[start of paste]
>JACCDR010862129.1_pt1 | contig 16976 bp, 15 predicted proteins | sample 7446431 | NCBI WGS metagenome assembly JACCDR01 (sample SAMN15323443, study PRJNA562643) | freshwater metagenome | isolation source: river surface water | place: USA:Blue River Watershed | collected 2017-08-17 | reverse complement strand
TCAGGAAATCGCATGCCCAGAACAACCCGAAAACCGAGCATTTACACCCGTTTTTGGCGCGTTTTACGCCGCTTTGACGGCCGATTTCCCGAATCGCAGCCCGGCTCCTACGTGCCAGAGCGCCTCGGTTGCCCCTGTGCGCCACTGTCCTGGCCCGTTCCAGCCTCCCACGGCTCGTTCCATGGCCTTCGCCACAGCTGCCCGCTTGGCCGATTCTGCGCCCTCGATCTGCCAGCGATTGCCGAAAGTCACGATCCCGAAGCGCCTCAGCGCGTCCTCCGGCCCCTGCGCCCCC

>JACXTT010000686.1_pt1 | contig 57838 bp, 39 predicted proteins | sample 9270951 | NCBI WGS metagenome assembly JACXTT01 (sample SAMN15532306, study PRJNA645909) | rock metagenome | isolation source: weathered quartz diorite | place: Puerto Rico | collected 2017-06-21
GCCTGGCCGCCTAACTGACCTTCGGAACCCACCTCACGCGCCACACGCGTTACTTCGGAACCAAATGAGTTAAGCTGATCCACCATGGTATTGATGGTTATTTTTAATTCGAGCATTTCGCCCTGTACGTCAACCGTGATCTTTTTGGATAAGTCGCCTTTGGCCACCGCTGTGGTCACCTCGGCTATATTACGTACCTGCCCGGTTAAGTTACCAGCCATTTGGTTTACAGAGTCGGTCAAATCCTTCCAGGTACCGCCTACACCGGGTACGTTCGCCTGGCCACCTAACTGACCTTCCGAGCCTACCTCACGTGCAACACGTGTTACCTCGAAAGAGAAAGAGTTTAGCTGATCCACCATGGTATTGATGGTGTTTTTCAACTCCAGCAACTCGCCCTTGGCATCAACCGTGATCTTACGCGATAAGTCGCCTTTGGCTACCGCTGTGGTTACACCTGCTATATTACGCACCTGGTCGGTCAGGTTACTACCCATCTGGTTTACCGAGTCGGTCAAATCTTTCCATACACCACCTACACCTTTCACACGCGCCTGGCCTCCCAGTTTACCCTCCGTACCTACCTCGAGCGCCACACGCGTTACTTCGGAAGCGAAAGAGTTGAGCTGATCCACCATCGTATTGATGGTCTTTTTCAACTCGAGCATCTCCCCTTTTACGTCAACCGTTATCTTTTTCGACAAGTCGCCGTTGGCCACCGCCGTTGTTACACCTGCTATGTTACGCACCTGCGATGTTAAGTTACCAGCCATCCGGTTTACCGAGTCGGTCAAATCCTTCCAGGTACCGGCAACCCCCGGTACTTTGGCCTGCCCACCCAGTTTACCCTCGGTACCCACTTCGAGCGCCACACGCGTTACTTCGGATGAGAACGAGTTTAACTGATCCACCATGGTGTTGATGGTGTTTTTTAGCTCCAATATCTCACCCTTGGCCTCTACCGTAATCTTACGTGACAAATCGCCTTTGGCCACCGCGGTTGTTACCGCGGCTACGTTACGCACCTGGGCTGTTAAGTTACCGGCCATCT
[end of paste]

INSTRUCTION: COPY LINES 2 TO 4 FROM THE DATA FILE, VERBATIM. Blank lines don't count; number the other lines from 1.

TCAGGAAATCGCATGCCCAGAACAACCCGAAAACCGAGCATTTACACCCGTTTTTGGCGCGTTTTACGCCGCTTTGACGGCCGATTTCCCGAATCGCAGCCCGGCTCCTACGTGCCAGAGCGCCTCGGTTGCCCCTGTGCGCCACTGTCCTGGCCCGTTCCAGCCTCCCACGGCTCGTTCCATGGCCTTCGCCACAGCTGCCCGCTTGGCCGATTCTGCGCCCTCGATCTGCCAGCGATTGCCGAAAGTCACGATCCCGAAGCGCCTCAGCGCGTCCTCCGGCCCCTGCGCCCCC

>JACXTT010000686.1_pt1 | contig 57838 bp, 39 predicted proteins | sample 9270951 | NCBI WGS metagenome assembly JACXTT01 (sample SAMN15532306, study PRJNA645909) | rock metagenome | isolation source: weathered quartz diorite | place: Puerto Rico | collected 2017-06-21
GCCTGGCCGCCTAACTGACCTTCGGAACCCACCTCACGCGCCACACGCGTTACTTCGGAACCAAATGAGTTAAGCTGATCCACCATGGTATTGATGGTTATTTTTAATTCGAGCATTTCGCCCTGTACGTCAACCGTGATCTTTTTGGATAAGTCGCCTTTGGCCACCGCTGTGGTCACCTCGGCTATATTACGTACCTGCCCGGTTAAGTTACCAGCCATTTGGTTTACAGAGTCGGTCAAATCCTTCCAGGTACCGCCTACACCGGGTACGTTCGCCTGGCCACCTAACTGACCTTCCGAGCCTACCTCACGTGCAACACGTGTTACCTCGAAAGAGAAAGAGTTTAGCTGATCCACCATGGTATTGATGGTGTTTTTCAACTCCAGCAACTCGCCCTTGGCATCAACCGTGATCTTACGCGATAAGTCGCCTTTGGCTACCGCTGTGGTTACACCTGCTATATTACGCACCTGGTCGGTCAGGTTACTACCCATCTGGTTTACCGAGTCGGTCAAATCTTTCCATACACCACCTACACCTTTCACACGCGCCTGGCCTCCCAGTTTACCCTCCGTACCTACCTCGAGCGCCACACGCGTTACTTCGGAAGCGAAAGAGTTGAGCTGATCCACCATCGTATTGATGGTCTTTTTCAACTCGAGCATCTCCCCTTTTACGTCAACCGTTATCTTTTTCGACAAGTCGCCGTTGGCCACCGCCGTTGTTACACCTGCTATGTTACGCACCTGCGATGTTAAGTTACCAGCCATCCGGTTTACCGAGTCGGTCAAATCCTTCCAGGTACCGGCAACCCCCGGTACTTTGGCCTGCCCACCCAGTTTACCCTCGGTACCCACTTCGAGCGCCACACGCGTTACTTCGGATGAGAACGAGTTTAACTGATCCACCATGGTGTTGATGGTGTTTTTTAGCTCCAATATCTCACCCTTGGCCTCTACCGTAATCTTACGTGACAAATCGCCTTTGGCCACCGCGGTTGTTACCGCGGCTACGTTACGCACCTGGGCTGTTAAGTTACCGGCCATCT